We need not pause and ponder global warming. Hungry 'migrants' will flood communities long before the high tides. It will be caused by the loss of the 3Ps, plankton, pollinators, and plants all half gone in my lifetime. Hunger: Our Oceans Are Dying Our oceans are dying, PCB laced microplastic is displacing phytoplankton as the begining of the oceans food chain. Most of it washes off the millions of miles of American roadways into rivers and streams then into the oceans where it becomes homoginized and is impossiable to remove. Phytoplankton sequesters most of the CO2 we worry about and gives us most of the oxygen we breathe while feeding the oceans fish. The oceans are directly responsible for feeding 1 billion people but they also feed cows, pigs and chickens so many more will go hungry. {youtube}                                            Why are Plankton the Most Vital Organisms on Earth? | BBC Earth                                                      Hunger, Not Global Warming Will Impact Our Future Recommended:  Climate Change A Major Threat To Bumble Bees: Worldwide Add the loss of pollinators also from toxins also and its quite obvious billions of hungry migrants will cause war, chaos and mayham like the world has never seen. Add in the burning of the rain forests for Big Macs and a sprinkling of global warming and for sure hunger, mankinds greatest motivator will effect us all, its imminent and likely irreversable.  Before you go! Recommended:  Consumerism In ‘The West’: A Society Built On Exploitation Did you find this an interesting article or do you have a question or remark? Leave a comment below. We try to respond the same day. Like to write your own article about sustainability? Click on  'Register'  or push the button 'Write An Article' on the  'HomePage'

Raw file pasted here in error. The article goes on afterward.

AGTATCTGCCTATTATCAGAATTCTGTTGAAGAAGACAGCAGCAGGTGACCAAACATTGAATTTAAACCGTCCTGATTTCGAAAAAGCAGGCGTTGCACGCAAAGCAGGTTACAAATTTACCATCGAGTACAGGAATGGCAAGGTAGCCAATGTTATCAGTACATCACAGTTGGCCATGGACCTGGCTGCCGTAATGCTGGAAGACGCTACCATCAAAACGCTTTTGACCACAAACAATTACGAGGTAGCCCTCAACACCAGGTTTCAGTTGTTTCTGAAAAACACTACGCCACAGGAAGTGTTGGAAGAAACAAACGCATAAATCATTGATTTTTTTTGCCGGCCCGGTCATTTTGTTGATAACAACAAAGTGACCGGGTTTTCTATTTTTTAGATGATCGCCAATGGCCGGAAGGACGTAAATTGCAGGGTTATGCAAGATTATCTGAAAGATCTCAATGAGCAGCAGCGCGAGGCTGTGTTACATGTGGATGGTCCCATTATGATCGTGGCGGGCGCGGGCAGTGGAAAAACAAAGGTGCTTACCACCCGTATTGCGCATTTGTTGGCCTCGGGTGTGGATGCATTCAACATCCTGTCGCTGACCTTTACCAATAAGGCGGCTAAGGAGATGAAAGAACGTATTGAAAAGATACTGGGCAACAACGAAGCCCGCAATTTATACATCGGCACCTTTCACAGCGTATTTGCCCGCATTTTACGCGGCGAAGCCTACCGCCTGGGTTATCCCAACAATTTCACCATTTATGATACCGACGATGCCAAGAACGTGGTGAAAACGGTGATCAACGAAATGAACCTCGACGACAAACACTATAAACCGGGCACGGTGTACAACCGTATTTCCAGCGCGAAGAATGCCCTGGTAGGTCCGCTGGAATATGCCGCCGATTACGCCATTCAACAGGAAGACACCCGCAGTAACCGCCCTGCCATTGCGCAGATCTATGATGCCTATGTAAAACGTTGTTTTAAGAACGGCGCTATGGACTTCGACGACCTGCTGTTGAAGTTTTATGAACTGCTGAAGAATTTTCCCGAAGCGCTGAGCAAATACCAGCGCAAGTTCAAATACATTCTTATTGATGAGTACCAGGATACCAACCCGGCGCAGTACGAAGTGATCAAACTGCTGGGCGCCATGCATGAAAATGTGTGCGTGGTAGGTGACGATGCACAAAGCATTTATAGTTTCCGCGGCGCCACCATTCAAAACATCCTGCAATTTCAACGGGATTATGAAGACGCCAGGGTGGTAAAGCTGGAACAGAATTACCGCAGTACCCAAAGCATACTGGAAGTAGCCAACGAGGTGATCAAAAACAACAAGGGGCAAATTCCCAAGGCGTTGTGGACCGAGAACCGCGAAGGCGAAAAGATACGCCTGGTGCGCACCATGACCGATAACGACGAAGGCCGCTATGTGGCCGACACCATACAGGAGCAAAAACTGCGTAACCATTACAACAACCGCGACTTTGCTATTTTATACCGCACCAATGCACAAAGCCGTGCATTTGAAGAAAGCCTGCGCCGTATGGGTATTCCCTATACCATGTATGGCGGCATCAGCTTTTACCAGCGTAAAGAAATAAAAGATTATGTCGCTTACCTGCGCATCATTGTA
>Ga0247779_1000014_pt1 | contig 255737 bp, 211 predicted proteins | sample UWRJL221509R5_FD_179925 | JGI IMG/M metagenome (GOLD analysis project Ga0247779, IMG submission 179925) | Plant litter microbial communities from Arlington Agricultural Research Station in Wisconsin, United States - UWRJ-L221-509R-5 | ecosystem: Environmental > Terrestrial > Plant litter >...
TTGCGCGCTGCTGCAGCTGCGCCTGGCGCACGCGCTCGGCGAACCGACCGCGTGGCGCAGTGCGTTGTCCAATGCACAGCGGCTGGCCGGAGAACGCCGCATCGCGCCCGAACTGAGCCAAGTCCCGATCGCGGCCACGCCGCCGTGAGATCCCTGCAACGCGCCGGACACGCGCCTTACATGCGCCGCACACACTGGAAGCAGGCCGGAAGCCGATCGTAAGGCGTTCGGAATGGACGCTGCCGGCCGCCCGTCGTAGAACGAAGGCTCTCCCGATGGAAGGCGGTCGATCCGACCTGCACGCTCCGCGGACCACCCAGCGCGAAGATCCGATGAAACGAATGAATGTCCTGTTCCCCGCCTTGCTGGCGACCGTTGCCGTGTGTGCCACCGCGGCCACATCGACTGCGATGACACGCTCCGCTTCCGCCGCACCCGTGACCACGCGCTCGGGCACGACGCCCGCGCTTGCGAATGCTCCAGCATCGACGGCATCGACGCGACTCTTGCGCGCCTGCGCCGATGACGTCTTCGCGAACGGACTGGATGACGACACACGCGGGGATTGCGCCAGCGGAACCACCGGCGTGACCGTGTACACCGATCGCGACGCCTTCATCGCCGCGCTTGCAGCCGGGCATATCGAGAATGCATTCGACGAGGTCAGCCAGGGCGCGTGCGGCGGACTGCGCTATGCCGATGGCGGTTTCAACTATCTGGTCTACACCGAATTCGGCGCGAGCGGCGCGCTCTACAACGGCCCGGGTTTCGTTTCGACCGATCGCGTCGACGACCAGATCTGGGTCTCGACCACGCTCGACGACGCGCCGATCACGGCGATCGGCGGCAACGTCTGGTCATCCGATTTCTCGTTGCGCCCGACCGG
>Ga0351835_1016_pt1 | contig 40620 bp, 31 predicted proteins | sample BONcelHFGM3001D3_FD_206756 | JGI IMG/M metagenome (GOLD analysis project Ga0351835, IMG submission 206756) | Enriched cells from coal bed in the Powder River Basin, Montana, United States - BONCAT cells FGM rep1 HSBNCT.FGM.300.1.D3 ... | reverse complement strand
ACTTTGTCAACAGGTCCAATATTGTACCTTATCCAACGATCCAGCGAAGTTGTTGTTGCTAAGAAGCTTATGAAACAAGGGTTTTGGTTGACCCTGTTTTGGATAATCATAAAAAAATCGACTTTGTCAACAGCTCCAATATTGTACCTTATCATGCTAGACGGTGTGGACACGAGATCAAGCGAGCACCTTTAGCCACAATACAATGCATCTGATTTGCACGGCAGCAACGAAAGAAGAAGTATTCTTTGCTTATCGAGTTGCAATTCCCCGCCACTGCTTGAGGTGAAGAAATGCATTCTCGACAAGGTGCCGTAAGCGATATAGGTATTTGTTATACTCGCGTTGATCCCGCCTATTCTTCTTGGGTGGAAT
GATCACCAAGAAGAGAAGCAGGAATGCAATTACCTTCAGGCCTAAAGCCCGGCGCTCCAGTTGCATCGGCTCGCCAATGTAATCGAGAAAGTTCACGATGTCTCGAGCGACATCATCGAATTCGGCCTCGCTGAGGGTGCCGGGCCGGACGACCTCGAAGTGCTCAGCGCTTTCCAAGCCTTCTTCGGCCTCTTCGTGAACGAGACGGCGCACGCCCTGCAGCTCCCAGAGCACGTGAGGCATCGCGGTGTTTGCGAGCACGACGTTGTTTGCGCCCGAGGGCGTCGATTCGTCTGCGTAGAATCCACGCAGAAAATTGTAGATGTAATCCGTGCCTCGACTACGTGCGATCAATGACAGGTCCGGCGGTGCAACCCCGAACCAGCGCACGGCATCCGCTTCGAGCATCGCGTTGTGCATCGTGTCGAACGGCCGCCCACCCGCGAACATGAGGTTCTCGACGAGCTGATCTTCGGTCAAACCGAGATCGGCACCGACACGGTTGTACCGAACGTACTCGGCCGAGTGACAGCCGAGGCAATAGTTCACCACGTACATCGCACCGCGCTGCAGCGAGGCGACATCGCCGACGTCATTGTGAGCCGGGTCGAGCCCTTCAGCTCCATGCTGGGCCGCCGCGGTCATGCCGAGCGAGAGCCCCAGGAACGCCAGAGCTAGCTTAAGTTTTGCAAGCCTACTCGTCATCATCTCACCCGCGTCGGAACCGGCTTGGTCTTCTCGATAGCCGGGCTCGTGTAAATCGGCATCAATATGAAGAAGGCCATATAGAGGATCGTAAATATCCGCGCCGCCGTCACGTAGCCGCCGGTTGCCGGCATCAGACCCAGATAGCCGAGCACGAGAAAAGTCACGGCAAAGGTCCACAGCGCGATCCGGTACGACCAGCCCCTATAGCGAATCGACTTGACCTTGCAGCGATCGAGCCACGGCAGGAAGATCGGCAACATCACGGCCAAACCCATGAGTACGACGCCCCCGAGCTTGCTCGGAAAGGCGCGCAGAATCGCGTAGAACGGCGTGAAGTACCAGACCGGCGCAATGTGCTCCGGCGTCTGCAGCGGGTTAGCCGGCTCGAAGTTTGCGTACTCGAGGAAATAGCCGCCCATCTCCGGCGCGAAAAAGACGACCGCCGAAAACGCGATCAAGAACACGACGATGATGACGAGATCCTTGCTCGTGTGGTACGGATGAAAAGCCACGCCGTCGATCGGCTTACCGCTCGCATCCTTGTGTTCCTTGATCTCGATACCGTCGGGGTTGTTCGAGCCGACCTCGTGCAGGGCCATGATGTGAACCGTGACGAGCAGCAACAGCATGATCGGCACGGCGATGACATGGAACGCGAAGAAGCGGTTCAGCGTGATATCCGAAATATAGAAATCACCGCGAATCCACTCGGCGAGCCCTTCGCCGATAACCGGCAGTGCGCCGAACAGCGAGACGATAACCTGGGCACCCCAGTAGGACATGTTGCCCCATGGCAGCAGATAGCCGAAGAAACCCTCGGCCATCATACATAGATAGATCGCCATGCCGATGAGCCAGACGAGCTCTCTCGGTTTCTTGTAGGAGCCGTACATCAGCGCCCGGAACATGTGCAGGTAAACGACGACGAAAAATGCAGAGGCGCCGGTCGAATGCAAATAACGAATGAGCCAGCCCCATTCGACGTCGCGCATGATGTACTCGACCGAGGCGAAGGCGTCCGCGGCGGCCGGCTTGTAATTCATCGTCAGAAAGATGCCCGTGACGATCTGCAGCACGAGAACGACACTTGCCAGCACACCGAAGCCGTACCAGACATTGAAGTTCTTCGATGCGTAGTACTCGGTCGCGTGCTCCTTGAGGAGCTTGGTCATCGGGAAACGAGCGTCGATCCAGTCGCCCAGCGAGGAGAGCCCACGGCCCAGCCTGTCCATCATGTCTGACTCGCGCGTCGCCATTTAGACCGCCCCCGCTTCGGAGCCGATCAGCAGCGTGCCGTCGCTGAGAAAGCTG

Hunger, Not Global Warming Will Impact Our Future
Waste: The Netherlands Creates New Material From Sewage